Liberians in the war-damaged capital Monrovia are eagerly awaiting President Bush's daytime visit on Thursday, at the end of his five nation African tour. VOA's Nico Colombant reports from the Liberian capital.
Students at the University of Liberia are warming up their vocal chords for Mr. Bush's visit, which will include a 40-minute stop to look at a U.S.-funded teacher training project.
University president Al-Hassan Conteh says he will be happy to focus on education with Mr. Bush.
"The fact that I will be shaking President Bush's hand and introducing him to this panel that he is going to talk about on education, it is very, very, important because education is our problem," said Al-Hassan Conteh. "We are getting away from that period where we have had this negative publicity as a result of the war. We now have a president who is internationally respected. I am talking about Mrs. Ellen Johnson Sirleaf and we are piggy backing on that respectability to showcase higher education and make sure that we move away our students from a war mindset to a mindset of freedom and justice."
Over the past few years, registration at the university has been increasing, leaving the main campus overcrowded with about 15,000 students in an area meant for 3,000.
Musicians also warmed up in front of the former executive grounds in downtown Monrovia, which are delapidated and have not been used since the early 1970s. The current executive building is also out of use because of a fire in the president's office in July 2006.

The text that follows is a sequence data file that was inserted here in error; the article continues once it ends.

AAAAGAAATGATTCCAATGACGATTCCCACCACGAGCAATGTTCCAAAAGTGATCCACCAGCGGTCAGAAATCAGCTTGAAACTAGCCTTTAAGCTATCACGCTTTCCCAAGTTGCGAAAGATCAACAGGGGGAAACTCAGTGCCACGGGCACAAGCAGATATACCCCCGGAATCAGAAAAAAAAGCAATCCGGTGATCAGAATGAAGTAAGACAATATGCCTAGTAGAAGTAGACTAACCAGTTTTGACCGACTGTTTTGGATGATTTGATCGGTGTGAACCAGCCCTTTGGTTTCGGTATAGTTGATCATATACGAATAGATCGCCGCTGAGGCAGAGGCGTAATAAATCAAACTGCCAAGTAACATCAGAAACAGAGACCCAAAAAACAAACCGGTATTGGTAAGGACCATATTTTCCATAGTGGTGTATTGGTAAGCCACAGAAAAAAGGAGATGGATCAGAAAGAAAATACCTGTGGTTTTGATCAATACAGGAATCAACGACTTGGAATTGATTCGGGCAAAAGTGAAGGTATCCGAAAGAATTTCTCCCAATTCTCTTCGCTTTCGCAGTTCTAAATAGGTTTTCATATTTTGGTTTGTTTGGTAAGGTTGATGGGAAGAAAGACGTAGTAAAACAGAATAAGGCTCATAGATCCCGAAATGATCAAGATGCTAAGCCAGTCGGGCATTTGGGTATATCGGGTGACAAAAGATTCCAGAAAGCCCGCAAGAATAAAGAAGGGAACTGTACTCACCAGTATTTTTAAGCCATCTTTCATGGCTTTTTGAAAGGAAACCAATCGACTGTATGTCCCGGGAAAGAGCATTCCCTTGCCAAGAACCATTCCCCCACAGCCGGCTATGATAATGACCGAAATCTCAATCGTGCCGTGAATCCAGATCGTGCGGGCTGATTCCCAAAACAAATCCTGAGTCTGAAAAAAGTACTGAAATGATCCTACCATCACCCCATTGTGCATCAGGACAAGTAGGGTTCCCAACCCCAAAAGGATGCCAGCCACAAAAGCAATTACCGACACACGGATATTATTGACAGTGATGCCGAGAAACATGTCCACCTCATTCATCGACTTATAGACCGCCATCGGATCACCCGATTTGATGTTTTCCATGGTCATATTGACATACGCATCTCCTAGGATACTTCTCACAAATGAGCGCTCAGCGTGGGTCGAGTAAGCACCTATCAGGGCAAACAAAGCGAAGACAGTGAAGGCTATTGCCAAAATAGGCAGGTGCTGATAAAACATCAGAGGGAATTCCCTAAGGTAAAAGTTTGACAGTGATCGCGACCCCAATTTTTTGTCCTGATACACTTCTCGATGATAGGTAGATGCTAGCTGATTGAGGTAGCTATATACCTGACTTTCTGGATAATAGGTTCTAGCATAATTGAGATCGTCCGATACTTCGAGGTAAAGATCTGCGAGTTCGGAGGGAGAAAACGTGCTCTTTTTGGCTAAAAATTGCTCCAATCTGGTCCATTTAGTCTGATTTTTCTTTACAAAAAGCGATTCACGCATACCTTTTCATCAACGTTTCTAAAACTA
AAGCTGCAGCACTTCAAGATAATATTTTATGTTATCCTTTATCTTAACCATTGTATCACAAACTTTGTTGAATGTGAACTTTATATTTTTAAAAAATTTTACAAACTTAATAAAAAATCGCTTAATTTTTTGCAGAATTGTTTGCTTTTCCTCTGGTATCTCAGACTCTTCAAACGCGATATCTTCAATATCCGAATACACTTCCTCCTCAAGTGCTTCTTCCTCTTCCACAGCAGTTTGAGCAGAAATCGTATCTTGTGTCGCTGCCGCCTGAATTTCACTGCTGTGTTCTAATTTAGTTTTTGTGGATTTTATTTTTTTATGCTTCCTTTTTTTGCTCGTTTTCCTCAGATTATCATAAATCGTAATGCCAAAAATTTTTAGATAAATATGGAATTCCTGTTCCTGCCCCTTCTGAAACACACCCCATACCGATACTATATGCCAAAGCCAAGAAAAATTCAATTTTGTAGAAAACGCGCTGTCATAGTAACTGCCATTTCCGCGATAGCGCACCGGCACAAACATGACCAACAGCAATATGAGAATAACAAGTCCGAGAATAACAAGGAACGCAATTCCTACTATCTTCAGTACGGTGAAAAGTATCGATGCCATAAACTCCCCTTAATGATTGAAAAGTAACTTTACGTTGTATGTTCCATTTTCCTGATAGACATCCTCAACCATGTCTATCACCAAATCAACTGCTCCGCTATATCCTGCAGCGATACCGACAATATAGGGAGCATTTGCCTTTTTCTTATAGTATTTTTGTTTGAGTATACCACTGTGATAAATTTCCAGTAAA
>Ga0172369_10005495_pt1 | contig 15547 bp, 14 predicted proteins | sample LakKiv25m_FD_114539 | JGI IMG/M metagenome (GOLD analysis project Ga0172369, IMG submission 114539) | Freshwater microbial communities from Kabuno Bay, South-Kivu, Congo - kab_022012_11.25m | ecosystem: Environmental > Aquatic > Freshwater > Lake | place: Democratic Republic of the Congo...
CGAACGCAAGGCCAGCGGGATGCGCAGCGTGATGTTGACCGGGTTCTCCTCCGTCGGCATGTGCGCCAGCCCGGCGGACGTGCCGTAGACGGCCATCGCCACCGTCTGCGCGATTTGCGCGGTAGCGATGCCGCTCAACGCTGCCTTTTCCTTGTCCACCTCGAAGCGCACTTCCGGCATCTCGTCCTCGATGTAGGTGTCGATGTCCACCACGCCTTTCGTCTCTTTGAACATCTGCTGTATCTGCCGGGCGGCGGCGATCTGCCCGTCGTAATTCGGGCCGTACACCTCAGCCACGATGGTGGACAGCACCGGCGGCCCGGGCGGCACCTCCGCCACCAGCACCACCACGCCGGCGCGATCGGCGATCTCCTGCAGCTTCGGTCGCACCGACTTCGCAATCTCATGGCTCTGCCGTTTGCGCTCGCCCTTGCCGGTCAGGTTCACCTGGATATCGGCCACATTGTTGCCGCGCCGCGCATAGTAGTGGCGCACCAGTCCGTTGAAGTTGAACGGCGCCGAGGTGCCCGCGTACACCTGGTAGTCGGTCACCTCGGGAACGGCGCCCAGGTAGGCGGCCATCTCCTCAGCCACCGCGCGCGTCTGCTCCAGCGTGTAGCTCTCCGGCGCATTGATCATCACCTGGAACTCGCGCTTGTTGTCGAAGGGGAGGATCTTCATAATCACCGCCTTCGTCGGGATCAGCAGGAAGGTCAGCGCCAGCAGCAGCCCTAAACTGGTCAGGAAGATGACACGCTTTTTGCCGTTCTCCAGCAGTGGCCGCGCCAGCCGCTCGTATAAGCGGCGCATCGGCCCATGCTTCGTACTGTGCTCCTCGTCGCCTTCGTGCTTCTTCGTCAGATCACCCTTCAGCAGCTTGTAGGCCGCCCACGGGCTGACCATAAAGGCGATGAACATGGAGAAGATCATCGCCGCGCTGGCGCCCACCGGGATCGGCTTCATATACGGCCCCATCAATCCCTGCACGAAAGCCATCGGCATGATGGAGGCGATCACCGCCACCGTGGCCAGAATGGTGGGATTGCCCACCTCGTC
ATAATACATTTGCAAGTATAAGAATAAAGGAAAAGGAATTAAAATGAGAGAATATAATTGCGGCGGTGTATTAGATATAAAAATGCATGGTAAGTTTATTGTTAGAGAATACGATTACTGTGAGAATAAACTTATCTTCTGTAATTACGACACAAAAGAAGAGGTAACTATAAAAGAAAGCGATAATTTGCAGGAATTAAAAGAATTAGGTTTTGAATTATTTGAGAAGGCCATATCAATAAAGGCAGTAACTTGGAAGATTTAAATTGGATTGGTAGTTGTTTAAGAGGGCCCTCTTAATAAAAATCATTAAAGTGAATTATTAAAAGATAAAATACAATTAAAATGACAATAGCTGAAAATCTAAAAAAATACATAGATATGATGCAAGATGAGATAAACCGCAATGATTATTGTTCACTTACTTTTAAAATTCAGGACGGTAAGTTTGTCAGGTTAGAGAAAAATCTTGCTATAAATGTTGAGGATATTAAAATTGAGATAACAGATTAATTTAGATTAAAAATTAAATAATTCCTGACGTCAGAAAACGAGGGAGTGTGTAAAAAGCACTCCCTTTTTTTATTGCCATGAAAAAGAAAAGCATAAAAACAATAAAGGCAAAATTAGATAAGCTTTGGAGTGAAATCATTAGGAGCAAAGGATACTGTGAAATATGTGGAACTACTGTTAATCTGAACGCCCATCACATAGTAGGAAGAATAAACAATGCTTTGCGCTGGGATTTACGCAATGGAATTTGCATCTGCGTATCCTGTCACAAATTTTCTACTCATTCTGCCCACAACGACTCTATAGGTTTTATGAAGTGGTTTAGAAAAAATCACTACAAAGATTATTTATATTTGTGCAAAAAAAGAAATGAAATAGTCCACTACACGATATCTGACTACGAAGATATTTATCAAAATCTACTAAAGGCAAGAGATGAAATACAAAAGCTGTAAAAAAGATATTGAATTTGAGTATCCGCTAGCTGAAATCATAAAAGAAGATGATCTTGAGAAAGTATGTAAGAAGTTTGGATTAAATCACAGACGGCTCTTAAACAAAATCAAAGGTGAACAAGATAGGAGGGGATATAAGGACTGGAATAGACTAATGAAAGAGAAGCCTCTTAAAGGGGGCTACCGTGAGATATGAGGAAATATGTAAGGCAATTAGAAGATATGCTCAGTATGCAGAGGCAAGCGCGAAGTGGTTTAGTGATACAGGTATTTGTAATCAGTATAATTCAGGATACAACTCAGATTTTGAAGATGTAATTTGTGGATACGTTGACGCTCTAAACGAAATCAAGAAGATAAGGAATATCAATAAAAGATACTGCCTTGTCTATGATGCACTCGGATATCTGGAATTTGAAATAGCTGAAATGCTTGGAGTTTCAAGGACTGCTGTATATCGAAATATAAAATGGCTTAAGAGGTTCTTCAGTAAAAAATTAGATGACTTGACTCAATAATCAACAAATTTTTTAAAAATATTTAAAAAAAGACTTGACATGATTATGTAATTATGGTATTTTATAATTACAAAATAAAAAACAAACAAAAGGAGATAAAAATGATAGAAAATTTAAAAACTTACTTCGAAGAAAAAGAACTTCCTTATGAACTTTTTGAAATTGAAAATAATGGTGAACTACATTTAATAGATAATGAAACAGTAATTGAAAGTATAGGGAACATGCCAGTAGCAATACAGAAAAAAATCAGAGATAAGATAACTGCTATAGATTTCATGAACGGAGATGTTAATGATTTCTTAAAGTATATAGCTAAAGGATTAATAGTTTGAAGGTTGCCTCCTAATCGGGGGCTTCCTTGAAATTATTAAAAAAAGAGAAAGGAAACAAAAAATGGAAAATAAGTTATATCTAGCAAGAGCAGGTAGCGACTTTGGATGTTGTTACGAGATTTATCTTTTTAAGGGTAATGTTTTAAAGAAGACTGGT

Instead, Liberian President Sirleaf will meet with Mr. Bush at the Foreign Affairs Ministry.
A U.S-educated pastor, G. Wesseh Bestman, says he has been on a prayer team for Mr. Bush.
"I am so grateful that he will have a chance to just step here," said Bestman. "I have a little regret that will not be able to spend a night, because I know that we do not have anywhere for him. But it is so good, emotions are beyond description."
In the busy Nancy B. Doe Jogbeh Town Market, recently renovated by Liberia's government, Lusu Boakai is selling homemade spices. She is also overjoyed by Mr. Bush's visit.
"First of all, I tell him, God thank you," said Lusu Boakai. "Please help our government. War made [our country] to go bad and behind. Please help our government, our president to come up, because one hand, it cannot make it. The American people are part of Liberia, as we used to see it. But since the war came, we came behind. I can tell him please, help our government. We depend on you, please, that is what I can say."
The Liberians interviewed for this report said they have always felt close to the United States and want more U.S involvement rather than less.
The country's long running civil unrest ended in 2003 when then-president Charles Taylor fled into exile.
Liberia was created on territory carved out by the American Colonization Society during the first half of the 1800s for freed American slaves, who imposed on native populations a system of forced labor until 1931.